Police seek answers in mysterious Texas principal suicide [EXCLUSIVE]

The sudden death of a beloved high school principal has shocked students and residents in Kirbyville, Texas, as police search for answers as to why the husband and father who appeared to love his job would have taken his own life.

As Crime Online previously reported, Dennis Reeves, 45, died from a gunshot wound, believed to be self-inflicted, shortly after offering his resignation as principal of Kirbyville High School Tuesday afternoon.

A motive for the apparent suicide is not yet known, and Kirbyville Police Chief┬áPaul Brister told Crime Online that police still don’t know exactly what was said in the meeting during which Reeves gave his resignation. It may be days before they know more.

Only two others attended the meeting with Reeves: Superintendent Tommy Wallis and Assistant Superintendent Georgia Sayers.

Wallis told the local newspaper The Eagle that there was nothing particularly out of ordinary about the meeting, which the superintendent said he called “to visit with [Reeves] about a couple of things — summer school, staffing patterns, several things to discuss.”

The newspaper report did not say that any reason was given for Reeves’s resignation, and Chief Brister told Crime Online that the school officials have not yet told police why Reeves resigned. It appears to have been an abrupt decision, as the 45-year-old made no mention of his plans to leave his position in several recent Facebook posts referring to end-of-year and graduation activities.

Chief Brister said he had spoken to Reeves’s wife, and that he did not believe she was aware Reeves was planning to resign.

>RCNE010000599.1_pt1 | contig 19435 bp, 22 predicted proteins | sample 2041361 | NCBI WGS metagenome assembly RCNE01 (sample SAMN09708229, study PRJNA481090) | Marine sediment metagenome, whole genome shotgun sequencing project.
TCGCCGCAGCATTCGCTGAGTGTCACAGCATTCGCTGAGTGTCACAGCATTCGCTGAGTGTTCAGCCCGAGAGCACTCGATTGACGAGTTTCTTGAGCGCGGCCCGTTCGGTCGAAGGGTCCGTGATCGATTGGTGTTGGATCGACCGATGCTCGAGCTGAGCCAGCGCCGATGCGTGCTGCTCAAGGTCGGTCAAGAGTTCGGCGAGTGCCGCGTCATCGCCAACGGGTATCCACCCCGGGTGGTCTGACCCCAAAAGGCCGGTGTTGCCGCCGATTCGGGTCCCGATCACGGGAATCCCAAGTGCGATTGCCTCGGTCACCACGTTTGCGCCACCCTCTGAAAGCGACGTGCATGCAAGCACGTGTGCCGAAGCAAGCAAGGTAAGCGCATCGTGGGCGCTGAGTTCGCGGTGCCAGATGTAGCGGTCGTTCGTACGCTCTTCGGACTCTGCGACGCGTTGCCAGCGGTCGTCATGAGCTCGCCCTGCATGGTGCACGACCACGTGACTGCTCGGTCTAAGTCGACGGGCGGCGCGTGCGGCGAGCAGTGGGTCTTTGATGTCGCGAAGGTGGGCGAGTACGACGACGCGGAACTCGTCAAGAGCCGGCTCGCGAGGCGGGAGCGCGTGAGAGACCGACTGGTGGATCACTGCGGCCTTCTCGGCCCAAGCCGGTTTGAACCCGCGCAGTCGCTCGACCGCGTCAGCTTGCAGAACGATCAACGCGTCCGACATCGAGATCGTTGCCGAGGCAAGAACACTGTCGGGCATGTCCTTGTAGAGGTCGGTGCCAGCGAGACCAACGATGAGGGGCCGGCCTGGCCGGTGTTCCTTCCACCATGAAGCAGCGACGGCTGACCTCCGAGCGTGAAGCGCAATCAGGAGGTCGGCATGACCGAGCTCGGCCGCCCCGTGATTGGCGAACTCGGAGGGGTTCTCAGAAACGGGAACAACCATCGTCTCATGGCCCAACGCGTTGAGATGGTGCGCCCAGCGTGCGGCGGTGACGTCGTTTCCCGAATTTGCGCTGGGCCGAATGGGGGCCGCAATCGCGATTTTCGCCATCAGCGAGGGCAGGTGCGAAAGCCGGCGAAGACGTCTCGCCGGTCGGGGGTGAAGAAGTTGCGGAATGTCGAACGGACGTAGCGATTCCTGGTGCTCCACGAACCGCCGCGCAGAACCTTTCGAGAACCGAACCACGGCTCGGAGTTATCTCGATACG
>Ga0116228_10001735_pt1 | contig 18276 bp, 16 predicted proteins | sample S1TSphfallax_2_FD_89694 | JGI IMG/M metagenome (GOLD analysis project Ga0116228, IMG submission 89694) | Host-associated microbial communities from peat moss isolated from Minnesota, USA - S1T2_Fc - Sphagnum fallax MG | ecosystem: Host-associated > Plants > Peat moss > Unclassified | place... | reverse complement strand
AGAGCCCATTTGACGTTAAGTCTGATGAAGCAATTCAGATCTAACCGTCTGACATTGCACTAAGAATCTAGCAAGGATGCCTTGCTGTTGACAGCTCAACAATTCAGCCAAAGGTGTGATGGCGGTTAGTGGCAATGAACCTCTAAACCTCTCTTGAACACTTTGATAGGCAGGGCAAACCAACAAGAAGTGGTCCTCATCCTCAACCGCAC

“She was terribly distraught,” Brister said, adding that he did not think it was the time to press her with a lot of questions.

Brister said that Wallis and Sayers were preparing a written statement to police about the details of the principal’s final meeting.

When asked why the superintendent and assistant superintendent could not tell police verbally why Reeves resigned, Chief Brister corrected the use of the word “couldn’t.”

“Wouldn’t,” he said.

Brister said that at the time, police were focused on a number of other issues.

“I didn’t push it yet,” he said. “But we will.”

Brister said he doesn’t expect the statements to arrive before Tuesday.

“The school district has attorneys, too. I am guessing they are talking to their lawyers,” Brister said, while adding that he does not believe the school district is trying to cover something up.

The police chief also said that while an initial investigation strongly suggests Reeves took his own life, the principal’s death has not yet been officially ruled a suicide.

An autopsy has been completed, Brister said, though “there is other evidence that we have collected that still needs to be processed before we can 100 percent say it was a suicide.”

Tommy Wallis did not immediately respond to an interview request.


Photo: Handout